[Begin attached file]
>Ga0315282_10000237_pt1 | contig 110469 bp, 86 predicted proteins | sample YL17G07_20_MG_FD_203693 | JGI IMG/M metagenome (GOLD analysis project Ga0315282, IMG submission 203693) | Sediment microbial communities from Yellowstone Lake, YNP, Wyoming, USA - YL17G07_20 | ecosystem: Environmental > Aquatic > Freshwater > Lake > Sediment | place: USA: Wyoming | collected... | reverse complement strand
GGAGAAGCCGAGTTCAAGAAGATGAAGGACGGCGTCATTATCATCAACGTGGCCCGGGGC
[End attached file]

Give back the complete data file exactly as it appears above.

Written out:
>Ga0315282_10000237_pt1 | contig 110469 bp, 86 predicted proteins | sample YL17G07_20_MG_FD_203693 | JGI IMG/M metagenome (GOLD analysis project Ga0315282, IMG submission 203693) | Sediment microbial communities from Yellowstone Lake, YNP, Wyoming, USA - YL17G07_20 | ecosystem: Environmental > Aquatic > Freshwater > Lake > Sediment | place: USA: Wyoming | collected... | reverse complement strand
GGAGAAGCCGAGTTCAAGAAGATGAAGGACGGCGTCATTATCATCAACGTGGCCCGGGGC